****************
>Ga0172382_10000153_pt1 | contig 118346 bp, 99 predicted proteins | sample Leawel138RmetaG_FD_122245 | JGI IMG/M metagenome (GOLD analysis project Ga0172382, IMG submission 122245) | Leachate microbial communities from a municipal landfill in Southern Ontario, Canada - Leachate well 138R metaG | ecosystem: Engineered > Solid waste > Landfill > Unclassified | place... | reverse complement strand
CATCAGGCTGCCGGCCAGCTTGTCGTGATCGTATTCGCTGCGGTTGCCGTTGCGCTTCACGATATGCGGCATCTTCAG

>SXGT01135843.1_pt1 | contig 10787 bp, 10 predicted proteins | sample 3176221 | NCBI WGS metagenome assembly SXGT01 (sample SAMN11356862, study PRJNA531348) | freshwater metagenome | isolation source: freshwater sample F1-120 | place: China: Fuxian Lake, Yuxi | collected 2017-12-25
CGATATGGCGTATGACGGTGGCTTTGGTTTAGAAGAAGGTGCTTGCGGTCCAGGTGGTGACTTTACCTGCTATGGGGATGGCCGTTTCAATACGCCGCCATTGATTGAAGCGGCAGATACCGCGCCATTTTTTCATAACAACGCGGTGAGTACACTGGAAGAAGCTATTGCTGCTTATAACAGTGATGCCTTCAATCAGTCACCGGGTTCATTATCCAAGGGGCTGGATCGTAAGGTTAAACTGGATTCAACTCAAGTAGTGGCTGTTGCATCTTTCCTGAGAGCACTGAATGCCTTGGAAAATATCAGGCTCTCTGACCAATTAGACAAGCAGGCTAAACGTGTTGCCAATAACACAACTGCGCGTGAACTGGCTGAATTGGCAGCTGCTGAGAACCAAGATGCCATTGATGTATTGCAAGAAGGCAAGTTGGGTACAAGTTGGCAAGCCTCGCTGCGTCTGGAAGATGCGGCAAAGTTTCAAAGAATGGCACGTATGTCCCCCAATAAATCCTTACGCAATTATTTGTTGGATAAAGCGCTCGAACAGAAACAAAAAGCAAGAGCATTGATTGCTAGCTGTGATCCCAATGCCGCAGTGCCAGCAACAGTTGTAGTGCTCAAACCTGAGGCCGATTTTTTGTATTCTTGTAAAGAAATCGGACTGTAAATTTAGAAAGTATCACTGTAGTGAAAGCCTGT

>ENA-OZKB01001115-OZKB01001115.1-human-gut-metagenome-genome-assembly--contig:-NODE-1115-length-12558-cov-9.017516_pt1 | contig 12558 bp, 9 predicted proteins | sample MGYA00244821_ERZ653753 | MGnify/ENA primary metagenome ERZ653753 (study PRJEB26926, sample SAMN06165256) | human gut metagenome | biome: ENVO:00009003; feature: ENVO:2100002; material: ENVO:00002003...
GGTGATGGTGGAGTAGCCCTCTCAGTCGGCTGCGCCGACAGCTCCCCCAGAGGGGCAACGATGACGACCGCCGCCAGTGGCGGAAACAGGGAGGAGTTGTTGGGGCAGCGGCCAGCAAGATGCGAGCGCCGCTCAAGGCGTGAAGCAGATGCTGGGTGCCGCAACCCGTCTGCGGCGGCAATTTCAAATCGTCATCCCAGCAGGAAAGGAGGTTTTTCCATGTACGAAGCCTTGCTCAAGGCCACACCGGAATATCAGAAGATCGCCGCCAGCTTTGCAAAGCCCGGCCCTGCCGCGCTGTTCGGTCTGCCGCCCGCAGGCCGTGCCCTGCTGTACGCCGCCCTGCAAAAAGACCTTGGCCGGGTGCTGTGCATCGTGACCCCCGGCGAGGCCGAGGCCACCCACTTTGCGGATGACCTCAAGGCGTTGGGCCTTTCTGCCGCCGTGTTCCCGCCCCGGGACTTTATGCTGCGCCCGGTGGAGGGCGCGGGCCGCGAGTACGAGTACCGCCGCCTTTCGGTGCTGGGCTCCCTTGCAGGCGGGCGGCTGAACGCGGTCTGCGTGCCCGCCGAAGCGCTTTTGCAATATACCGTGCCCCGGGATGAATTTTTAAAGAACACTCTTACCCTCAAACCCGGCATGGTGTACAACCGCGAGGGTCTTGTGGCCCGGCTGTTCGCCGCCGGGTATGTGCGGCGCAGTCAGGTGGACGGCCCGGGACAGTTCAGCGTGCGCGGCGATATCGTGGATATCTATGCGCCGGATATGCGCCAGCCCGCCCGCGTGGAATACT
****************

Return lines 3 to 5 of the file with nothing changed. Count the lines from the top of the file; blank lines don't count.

>SXGT01135843.1_pt1 | contig 10787 bp, 10 predicted proteins | sample 3176221 | NCBI WGS metagenome assembly SXGT01 (sample SAMN11356862, study PRJNA531348) | freshwater metagenome | isolation source: freshwater sample F1-120 | place: China: Fuxian Lake, Yuxi | collected 2017-12-25
CGATATGGCGTATGACGGTGGCTTTGGTTTAGAAGAAGGTGCTTGCGGTCCAGGTGGTGACTTTACCTGCTATGGGGATGGCCGTTTCAATACGCCGCCATTGATTGAAGCGGCAGATACCGCGCCATTTTTTCATAACAACGCGGTGAGTACACTGGAAGAAGCTATTGCTGCTTATAACAGTGATGCCTTCAATCAGTCACCGGGTTCATTATCCAAGGGGCTGGATCGTAAGGTTAAACTGGATTCAACTCAAGTAGTGGCTGTTGCATCTTTCCTGAGAGCACTGAATGCCTTGGAAAATATCAGGCTCTCTGACCAATTAGACAAGCAGGCTAAACGTGTTGCCAATAACACAACTGCGCGTGAACTGGCTGAATTGGCAGCTGCTGAGAACCAAGATGCCATTGATGTATTGCAAGAAGGCAAGTTGGGTACAAGTTGGCAAGCCTCGCTGCGTCTGGAAGATGCGGCAAAGTTTCAAAGAATGGCACGTATGTCCCCCAATAAATCCTTACGCAATTATTTGTTGGATAAAGCGCTCGAACAGAAACAAAAAGCAAGAGCATTGATTGCTAGCTGTGATCCCAATGCCGCAGTGCCAGCAACAGTTGTAGTGCTCAAACCTGAGGCCGATTTTTTGTATTCTTGTAAAGAAATCGGACTGTAAATTTAGAAAGTATCACTGTAGTGAAAGCCTGT

>ENA-OZKB01001115-OZKB01001115.1-human-gut-metagenome-genome-assembly--contig:-NODE-1115-length-12558-cov-9.017516_pt1 | contig 12558 bp, 9 predicted proteins | sample MGYA00244821_ERZ653753 | MGnify/ENA primary metagenome ERZ653753 (study PRJEB26926, sample SAMN06165256) | human gut metagenome | biome: ENVO:00009003; feature: ENVO:2100002; material: ENVO:00002003...